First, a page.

Community is key to cutting knife crimes
Harsher punishments for violent crime are not the answer, the father of a murdered Catholic schoolboy has said after widespread concern was voiced over a series of deadly knife attacks in London.
Barry Mizen, whose 16-year-old son Jimmy was murdered in 2008, has instead called for stronger community responsibility in order to prevent such crimes.
His call comes in response to the fatal stabbings of four males in unrelated attacks across London during the New Year period.
The deputy commissioner for the Metropolitan Police, Craig Mackey, said the spate of murders was “truly unusual and extraordinary”.
However, Mr Mizen said while he agreed the number of fatalities in one night was unusual, the number of stabbings wasn’t.
He told The Universe that through his work with the For Jimmy organisation – the charity set up to help end community violence in the wake of his son Jimmy’s death – it was clear that violent crime was increasing and the absolute fear young people are experiencing away from home is driving it.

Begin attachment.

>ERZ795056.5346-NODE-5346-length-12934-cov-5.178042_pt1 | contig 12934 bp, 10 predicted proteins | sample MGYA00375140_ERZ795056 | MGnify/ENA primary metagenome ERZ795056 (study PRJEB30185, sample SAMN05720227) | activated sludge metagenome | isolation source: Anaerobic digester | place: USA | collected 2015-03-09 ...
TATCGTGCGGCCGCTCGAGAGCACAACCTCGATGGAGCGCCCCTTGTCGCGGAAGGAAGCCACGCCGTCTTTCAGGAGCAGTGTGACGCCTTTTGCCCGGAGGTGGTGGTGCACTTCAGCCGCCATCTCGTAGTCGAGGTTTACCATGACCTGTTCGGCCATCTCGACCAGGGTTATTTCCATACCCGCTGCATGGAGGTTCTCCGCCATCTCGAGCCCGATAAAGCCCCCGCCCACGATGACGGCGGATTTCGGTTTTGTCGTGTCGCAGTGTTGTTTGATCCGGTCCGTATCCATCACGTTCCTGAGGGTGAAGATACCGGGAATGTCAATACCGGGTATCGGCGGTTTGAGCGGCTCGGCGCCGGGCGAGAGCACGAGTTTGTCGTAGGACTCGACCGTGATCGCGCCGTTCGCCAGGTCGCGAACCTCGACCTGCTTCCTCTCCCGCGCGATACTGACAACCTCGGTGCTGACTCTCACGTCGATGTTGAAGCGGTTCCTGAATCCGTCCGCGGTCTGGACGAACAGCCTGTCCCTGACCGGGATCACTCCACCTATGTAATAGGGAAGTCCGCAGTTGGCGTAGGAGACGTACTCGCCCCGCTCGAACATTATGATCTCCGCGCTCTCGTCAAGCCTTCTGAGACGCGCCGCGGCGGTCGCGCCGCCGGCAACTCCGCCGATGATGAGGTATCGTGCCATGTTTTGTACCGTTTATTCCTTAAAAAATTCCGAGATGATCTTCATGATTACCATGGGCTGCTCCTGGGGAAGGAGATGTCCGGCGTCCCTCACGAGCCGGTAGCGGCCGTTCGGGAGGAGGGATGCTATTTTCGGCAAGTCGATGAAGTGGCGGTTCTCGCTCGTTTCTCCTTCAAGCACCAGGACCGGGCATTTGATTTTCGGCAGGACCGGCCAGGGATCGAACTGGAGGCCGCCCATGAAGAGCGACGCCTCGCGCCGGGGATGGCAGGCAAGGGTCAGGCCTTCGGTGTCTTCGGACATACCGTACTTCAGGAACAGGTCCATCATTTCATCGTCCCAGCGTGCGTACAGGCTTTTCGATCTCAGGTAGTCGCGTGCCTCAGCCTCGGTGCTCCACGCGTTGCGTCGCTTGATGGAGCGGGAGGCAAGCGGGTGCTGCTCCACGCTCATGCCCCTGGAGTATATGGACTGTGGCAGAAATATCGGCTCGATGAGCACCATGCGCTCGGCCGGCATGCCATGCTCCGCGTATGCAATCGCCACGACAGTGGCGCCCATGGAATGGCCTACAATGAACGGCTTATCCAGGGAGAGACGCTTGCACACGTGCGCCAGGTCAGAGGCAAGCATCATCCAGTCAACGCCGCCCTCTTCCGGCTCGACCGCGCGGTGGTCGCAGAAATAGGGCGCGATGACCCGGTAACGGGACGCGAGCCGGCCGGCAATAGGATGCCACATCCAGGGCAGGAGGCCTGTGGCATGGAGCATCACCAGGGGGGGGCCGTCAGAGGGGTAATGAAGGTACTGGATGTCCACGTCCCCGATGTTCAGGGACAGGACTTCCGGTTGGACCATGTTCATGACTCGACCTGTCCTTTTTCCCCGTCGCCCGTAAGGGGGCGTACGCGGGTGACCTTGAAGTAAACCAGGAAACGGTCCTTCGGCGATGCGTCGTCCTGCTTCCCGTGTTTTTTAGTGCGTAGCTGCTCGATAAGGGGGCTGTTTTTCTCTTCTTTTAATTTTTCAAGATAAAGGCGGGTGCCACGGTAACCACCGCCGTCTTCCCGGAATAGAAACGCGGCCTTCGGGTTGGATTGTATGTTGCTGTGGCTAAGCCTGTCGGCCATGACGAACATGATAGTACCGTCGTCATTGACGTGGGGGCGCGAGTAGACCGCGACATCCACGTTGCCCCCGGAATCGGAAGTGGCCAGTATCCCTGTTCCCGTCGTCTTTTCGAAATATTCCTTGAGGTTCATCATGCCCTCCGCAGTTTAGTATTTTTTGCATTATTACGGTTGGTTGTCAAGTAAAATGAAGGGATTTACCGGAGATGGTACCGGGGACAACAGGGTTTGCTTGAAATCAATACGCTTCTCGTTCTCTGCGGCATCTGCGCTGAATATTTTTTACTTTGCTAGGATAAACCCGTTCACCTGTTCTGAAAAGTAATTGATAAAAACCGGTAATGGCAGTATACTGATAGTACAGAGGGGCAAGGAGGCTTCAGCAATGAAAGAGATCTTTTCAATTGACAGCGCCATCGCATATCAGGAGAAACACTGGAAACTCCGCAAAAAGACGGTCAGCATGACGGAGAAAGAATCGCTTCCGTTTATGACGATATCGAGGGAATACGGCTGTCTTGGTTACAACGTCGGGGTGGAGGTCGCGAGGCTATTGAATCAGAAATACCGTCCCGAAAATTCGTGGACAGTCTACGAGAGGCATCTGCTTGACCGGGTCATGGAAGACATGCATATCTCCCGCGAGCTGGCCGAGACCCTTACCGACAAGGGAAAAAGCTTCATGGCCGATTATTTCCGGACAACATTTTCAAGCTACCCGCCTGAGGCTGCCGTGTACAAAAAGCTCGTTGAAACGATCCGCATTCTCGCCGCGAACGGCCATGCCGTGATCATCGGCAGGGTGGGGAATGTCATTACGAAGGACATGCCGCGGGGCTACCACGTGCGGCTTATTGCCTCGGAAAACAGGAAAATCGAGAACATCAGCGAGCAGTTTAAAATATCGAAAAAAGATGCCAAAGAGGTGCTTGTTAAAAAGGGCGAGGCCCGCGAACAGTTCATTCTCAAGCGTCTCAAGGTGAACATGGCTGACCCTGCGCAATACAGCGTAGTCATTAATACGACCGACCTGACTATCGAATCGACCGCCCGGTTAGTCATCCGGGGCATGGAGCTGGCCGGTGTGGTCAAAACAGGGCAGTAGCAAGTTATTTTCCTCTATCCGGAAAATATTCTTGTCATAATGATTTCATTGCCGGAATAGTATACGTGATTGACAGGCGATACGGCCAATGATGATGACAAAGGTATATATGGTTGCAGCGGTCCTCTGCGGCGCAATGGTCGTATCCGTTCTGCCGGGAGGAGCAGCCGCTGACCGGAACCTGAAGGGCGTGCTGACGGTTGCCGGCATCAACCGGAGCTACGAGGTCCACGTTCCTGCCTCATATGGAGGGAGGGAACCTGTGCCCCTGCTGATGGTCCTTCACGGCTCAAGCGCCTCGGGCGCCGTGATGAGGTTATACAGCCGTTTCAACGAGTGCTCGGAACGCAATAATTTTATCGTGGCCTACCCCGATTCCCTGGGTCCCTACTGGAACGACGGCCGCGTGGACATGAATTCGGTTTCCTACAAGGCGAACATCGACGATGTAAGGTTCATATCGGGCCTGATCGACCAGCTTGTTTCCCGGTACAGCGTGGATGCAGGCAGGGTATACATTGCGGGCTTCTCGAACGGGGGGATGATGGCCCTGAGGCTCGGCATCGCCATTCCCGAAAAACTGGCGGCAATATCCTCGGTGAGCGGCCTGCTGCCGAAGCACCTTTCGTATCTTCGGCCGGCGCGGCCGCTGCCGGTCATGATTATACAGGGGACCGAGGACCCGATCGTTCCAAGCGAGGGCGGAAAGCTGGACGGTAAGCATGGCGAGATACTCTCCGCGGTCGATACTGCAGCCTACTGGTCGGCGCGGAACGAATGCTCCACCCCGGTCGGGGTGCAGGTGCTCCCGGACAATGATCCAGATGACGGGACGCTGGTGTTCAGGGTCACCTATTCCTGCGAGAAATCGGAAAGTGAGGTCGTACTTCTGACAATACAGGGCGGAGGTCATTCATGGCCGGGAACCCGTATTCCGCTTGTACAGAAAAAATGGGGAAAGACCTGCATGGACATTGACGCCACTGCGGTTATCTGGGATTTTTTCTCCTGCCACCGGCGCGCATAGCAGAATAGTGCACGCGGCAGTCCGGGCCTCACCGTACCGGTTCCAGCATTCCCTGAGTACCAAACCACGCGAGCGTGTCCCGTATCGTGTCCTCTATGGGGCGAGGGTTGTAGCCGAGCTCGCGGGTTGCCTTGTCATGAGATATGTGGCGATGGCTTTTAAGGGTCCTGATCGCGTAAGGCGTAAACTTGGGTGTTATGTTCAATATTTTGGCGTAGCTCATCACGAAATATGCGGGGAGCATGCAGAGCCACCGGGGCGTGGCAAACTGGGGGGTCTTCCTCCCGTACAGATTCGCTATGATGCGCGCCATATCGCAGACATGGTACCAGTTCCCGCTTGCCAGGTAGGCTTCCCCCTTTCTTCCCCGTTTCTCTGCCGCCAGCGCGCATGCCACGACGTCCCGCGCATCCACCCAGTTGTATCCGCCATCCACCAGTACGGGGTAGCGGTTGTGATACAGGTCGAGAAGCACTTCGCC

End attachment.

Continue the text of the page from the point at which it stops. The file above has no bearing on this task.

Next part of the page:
“Young people are carrying knives because they are frightened, which leads subsequently to these knives being used. It’s a wonder there are not more fatalities – the excellent work of the emergency services is the main reasons for that,” Mr Mizen told The Universe.
Mr Mizen stressed that although the public want long prison sentences for the perpetrators of such crimes, they would not solve anything.
“The usual response has been to apply ever harsher punishment, as we have seen in recent years, however that clearly isn’t working,” he said.
Instead, young people, and society in general, must build stronger communities, much like For Jimmy are doing with their Safe Haven programme in London, which will eventually be made available for any local community or church to undertake.
Picture: File photo dated 25/4/09 of a man in a hoodie holding a knife. Picture posed by model. (Katie Collins/PA Wire/PA Images).Tags: Barry Mizen, community, For Jimmy, knife, knife crime